Monday, December 15, 2008

Black Professor Voices Thoughts on Jessie Jackson Jr.

by Dr. Boyce Watkins

I was concerned to find out that Jesse Jackson Jr. has been asked to defend himself against allegations that he is involved in the scandal plaguing Illinois Governor Rod Blagojevich. I have spent alot of time with the Jackson family, as I've appeared on the show of Rev. Jesse Jackson Sr. more times this year than I can count. I have never met Jesse Jr., but I have a tremendous amount of respect for his father, as well as his sister Santita and his brother Jonathon, a fellow Finance guy. Jonathon and I spoke for hours about Economic and Financial empowerment in the Black community, and I was very impressed with what the brother had to say. Santita, whom I know better than the other "Jackson kids", has even given me advice on women, life and politics (this was especially relevant when I dealt with my university's backlash during the Bill O'Reilly situations a few months ago). I will always appreciate that.

At risk of not making everyone happy, here are my honest thoughts on the situation involving Jesse Jackson Jr, Barack Obama and Rod Blagojevich:

1) I am not sure who said what and who did what during this scandal, since I don't trust much of what any politician has to say. That goes for Rod, Jesse Jr., Barack and everyone else. Part of the reason I will never run for political office is because you are forced to lie and pander in order to get elected. That doesn't appeal to me. I have a strange habit of being honest, and as my mother used to say "Boyce, your mouth will either make you great or get you killed, I'm curious to see which one."

2) I do know one thing: Illinois politics is as corrupt as a crackhead on payday. Isn't the former governor of Illinois in prison also? The thing that worried me most about Barack Obama was that I am skeptical of any politician who rises to the top of Illinois politics. Like an athlete who dominates a sport riddled with steroids, you can't help but wonder if the winner is a little "juiced" himself. If Blagojevich is auctioning off a Senate seat and everyone knows that, it's not easy to accept the fact that the governor chose the winner because of his integrity and experience. While there was no clear winner of this Senate seat, anyone dealing directly with the governor is going to be under clear and logical suspicion.

3) I was incredibly disappointed by the way Jesse Jackson Jr. left his father hanging out to dry (politically speaking) during the Obama "I want to cut his nutts off" fiasco. Don't get me wrong, the words were highly inappropriate. Rev. Jesse Jackson Sr. called me the next day and I personally forgave him (after all, they weren't my testicles on the chopping block). I did, however, say that I was surprised that a long-time veteran of the media would make such a mistake and that it is disheartening that our most respected Black leaders still have to go to horrible places like Fox News to get their message out to the Black American public. But I was also saddened to see that his son, for the sake of political expediency, distanced himself as far as possible from his father. When your daddy is bleeding, you don't try to suck more blood out of his body.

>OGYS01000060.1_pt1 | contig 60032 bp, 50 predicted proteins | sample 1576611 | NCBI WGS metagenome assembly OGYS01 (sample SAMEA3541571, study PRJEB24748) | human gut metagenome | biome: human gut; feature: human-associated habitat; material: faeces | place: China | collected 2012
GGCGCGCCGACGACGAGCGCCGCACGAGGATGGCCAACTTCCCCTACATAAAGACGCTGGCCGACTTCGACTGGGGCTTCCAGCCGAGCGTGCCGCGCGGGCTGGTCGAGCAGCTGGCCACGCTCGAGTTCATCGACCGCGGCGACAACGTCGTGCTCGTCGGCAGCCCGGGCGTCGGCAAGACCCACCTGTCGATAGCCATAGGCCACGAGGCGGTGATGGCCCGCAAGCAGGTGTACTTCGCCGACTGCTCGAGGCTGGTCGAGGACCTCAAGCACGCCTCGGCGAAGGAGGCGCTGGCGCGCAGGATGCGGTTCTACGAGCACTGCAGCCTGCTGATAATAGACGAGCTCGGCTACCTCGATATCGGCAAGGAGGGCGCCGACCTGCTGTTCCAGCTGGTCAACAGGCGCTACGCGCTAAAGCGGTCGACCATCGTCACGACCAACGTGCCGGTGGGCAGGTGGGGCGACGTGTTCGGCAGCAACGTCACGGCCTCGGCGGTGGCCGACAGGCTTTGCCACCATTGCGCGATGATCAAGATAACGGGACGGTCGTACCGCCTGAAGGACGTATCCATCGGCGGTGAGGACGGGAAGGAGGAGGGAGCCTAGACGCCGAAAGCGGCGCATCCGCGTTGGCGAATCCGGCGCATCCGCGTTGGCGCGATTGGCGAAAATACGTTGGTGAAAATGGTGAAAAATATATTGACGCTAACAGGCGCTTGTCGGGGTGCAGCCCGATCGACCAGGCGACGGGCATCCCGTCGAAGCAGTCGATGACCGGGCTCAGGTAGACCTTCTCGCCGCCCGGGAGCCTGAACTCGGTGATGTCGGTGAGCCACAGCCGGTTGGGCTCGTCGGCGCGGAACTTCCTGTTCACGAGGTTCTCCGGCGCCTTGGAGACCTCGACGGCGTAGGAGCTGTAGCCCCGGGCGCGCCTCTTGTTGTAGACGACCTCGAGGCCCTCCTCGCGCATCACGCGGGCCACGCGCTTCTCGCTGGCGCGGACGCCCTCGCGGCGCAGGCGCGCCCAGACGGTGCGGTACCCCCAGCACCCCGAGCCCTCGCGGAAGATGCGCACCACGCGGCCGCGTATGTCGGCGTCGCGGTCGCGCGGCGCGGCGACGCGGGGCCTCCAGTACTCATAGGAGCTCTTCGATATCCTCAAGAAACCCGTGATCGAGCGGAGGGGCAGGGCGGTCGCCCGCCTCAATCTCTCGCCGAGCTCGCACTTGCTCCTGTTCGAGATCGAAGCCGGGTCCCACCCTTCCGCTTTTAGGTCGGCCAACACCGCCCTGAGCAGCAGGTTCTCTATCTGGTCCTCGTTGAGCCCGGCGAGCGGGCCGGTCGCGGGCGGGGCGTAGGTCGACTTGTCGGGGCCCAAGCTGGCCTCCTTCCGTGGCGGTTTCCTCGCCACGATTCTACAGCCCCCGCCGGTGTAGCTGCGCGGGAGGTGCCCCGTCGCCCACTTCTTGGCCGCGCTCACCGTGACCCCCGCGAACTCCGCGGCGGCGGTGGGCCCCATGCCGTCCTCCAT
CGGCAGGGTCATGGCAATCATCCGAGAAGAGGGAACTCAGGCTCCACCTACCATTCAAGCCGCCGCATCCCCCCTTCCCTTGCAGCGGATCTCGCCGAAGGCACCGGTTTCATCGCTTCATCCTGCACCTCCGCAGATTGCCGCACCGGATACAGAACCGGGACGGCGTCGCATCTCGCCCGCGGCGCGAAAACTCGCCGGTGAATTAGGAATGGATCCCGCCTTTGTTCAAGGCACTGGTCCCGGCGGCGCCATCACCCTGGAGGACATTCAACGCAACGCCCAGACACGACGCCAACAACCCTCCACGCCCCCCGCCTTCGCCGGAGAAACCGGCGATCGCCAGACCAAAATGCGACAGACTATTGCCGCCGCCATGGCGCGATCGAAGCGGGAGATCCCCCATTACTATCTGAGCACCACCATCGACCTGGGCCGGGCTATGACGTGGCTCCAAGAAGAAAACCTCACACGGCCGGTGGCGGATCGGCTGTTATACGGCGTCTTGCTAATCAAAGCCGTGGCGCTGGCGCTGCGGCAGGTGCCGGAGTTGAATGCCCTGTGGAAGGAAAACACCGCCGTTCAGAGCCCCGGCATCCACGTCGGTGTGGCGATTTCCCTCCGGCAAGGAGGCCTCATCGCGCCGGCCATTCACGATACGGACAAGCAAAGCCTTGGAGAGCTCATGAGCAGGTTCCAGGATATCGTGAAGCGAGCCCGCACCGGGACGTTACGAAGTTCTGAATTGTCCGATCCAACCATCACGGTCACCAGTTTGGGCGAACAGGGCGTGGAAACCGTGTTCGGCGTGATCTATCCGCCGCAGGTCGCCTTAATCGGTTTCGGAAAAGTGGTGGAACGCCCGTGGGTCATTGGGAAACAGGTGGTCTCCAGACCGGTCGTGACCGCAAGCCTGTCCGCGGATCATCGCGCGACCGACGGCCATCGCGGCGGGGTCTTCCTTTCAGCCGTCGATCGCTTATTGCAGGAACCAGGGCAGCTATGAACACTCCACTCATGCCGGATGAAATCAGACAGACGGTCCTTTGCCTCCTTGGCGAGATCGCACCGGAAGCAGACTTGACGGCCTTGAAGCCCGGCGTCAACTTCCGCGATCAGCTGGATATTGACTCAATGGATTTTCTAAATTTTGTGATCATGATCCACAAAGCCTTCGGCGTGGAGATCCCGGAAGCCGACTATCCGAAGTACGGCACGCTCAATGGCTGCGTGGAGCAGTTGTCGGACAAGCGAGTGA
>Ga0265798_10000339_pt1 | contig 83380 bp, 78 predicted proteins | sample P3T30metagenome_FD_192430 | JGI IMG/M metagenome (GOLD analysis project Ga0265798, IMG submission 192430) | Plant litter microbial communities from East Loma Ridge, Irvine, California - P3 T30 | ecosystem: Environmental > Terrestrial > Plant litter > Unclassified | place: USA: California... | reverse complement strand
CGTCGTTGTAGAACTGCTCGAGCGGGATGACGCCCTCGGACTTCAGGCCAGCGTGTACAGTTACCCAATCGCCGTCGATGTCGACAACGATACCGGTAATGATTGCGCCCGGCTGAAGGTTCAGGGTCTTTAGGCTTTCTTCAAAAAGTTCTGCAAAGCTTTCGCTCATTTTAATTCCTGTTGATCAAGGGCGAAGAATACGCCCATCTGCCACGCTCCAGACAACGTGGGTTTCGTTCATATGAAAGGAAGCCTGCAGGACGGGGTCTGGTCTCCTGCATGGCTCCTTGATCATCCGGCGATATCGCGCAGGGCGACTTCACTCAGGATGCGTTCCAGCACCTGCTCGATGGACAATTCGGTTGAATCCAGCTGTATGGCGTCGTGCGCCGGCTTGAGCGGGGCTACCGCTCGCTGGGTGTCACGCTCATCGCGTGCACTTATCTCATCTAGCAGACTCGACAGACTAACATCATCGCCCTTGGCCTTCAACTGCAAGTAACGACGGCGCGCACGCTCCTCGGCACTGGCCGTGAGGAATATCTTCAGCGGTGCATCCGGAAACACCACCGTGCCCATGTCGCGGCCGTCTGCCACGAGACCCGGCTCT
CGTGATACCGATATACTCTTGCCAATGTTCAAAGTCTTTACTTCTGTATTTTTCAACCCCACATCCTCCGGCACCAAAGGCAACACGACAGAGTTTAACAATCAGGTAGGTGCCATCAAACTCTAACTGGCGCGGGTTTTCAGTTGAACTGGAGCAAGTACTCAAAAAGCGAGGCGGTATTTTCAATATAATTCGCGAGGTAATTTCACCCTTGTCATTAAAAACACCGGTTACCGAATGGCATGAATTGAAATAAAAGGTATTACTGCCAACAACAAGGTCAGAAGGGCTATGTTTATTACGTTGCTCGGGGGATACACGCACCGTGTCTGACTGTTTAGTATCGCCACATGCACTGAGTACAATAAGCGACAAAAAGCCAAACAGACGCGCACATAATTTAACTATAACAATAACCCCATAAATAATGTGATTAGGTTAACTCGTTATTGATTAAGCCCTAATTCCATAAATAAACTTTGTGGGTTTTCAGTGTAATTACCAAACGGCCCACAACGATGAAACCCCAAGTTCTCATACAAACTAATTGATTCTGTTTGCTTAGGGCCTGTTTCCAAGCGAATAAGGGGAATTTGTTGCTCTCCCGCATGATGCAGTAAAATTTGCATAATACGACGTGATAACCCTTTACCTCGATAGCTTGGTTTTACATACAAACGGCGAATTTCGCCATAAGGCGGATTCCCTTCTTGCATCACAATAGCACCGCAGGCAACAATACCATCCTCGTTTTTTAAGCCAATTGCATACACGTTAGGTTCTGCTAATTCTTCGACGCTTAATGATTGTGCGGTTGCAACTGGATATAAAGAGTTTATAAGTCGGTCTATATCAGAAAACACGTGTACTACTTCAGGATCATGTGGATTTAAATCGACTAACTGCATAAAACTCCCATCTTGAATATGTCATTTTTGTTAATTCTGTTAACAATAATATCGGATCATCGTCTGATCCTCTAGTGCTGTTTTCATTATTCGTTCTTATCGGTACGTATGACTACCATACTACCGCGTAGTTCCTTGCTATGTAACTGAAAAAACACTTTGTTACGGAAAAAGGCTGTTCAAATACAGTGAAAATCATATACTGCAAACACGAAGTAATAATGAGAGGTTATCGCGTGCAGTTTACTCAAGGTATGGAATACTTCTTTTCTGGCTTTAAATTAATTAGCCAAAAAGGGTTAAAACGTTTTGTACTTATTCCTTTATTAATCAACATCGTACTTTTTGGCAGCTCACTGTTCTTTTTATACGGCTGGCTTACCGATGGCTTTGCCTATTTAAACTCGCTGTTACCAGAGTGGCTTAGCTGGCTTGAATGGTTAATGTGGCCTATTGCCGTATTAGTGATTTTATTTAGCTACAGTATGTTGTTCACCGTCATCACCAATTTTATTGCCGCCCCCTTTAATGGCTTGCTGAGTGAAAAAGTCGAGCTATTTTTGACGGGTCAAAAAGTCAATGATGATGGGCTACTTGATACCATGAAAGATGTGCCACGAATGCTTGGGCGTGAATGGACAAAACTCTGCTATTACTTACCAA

I grew up in a world where a son remains loyal to his father, especially when he has done so much for him. So, I had a hard time understanding why Jesse Jackson Jr. would issue a statement detaching himself from his dad, all so he could continue enjoying the benefits of Obama-mania. Now that the "you-know-what" has hit the fan, I wonder how long it might be before Jesse Jr's new political friends start distancing themselves from HIM. No one loves you like family, and any reasonable man should think long and hard before attacking his own relatives in public. I say this as a man with several relatives I'd love to slap. But I have never considered issuing a press release to push the dagger a little deeper in a pre-existing wound of public humiliation.

The lesson I take away from all this is that if you are trying to swim with the pigs, you are going to get covered in slop. Whether Jesse Jackson Jr. is guilty or not, I don't consider him a bad person. The same thing goes for Barack Obama. But chasing the dream and intoxication of power, popularity and American validation can come at a price in this dirty and corrupt game called American politics (especially for Black men). As quick as you rose to the top, you can find yourself at the bottom, so perhaps it is important to remain grounded.

Keep hope alive Jesse Jr., you're going to need it.

Dr. Boyce Watkins is a Finance Professor at Syracuse University and author of "What if George Bush were a Black Man?" He makes regular appearances in national media, including CNN, BET, ESPN and CBS Sports. For more information, please visit

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